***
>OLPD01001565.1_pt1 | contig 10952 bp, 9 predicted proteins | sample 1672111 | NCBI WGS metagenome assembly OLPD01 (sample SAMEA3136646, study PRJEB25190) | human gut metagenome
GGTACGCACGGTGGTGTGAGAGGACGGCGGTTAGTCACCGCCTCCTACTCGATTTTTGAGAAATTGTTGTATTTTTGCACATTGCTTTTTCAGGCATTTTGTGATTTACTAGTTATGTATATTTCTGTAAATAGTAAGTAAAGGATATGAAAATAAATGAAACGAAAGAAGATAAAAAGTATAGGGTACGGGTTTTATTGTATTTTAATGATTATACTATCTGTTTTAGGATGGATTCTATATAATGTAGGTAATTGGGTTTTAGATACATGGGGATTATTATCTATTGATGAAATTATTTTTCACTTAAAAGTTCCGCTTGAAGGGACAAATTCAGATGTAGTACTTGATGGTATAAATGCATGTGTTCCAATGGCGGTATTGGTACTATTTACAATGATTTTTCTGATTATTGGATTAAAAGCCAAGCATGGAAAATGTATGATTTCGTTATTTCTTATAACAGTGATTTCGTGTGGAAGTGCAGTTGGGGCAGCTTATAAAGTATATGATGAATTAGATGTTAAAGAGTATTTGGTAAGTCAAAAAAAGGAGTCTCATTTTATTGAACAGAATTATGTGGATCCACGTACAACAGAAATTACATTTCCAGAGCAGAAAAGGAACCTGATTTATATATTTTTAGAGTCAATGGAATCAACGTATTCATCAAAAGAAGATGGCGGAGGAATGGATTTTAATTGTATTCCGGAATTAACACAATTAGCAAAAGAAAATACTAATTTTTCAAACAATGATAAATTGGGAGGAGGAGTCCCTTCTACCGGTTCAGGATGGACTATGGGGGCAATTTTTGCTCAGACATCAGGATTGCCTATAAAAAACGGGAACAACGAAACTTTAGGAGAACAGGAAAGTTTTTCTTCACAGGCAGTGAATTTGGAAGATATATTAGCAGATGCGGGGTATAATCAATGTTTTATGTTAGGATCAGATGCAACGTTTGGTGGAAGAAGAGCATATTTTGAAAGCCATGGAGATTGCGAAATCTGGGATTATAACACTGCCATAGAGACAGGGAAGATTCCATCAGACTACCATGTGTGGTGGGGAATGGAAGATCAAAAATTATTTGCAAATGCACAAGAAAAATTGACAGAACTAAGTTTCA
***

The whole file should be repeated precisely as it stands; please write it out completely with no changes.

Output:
>OLPD01001565.1_pt1 | contig 10952 bp, 9 predicted proteins | sample 1672111 | NCBI WGS metagenome assembly OLPD01 (sample SAMEA3136646, study PRJEB25190) | human gut metagenome
GGTACGCACGGTGGTGTGAGAGGACGGCGGTTAGTCACCGCCTCCTACTCGATTTTTGAGAAATTGTTGTATTTTTGCACATTGCTTTTTCAGGCATTTTGTGATTTACTAGTTATGTATATTTCTGTAAATAGTAAGTAAAGGATATGAAAATAAATGAAACGAAAGAAGATAAAAAGTATAGGGTACGGGTTTTATTGTATTTTAATGATTATACTATCTGTTTTAGGATGGATTCTATATAATGTAGGTAATTGGGTTTTAGATACATGGGGATTATTATCTATTGATGAAATTATTTTTCACTTAAAAGTTCCGCTTGAAGGGACAAATTCAGATGTAGTACTTGATGGTATAAATGCATGTGTTCCAATGGCGGTATTGGTACTATTTACAATGATTTTTCTGATTATTGGATTAAAAGCCAAGCATGGAAAATGTATGATTTCGTTATTTCTTATAACAGTGATTTCGTGTGGAAGTGCAGTTGGGGCAGCTTATAAAGTATATGATGAATTAGATGTTAAAGAGTATTTGGTAAGTCAAAAAAAGGAGTCTCATTTTATTGAACAGAATTATGTGGATCCACGTACAACAGAAATTACATTTCCAGAGCAGAAAAGGAACCTGATTTATATATTTTTAGAGTCAATGGAATCAACGTATTCATCAAAAGAAGATGGCGGAGGAATGGATTTTAATTGTATTCCGGAATTAACACAATTAGCAAAAGAAAATACTAATTTTTCAAACAATGATAAATTGGGAGGAGGAGTCCCTTCTACCGGTTCAGGATGGACTATGGGGGCAATTTTTGCTCAGACATCAGGATTGCCTATAAAAAACGGGAACAACGAAACTTTAGGAGAACAGGAAAGTTTTTCTTCACAGGCAGTGAATTTGGAAGATATATTAGCAGATGCGGGGTATAATCAATGTTTTATGTTAGGATCAGATGCAACGTTTGGTGGAAGAAGAGCATATTTTGAAAGCCATGGAGATTGCGAAATCTGGGATTATAACACTGCCATAGAGACAGGGAAGATTCCATCAGACTACCATGTGTGGTGGGGAATGGAAGATCAAAAATTATTTGCAAATGCACAAGAAAAATTGACAGAACTAAGTTTCA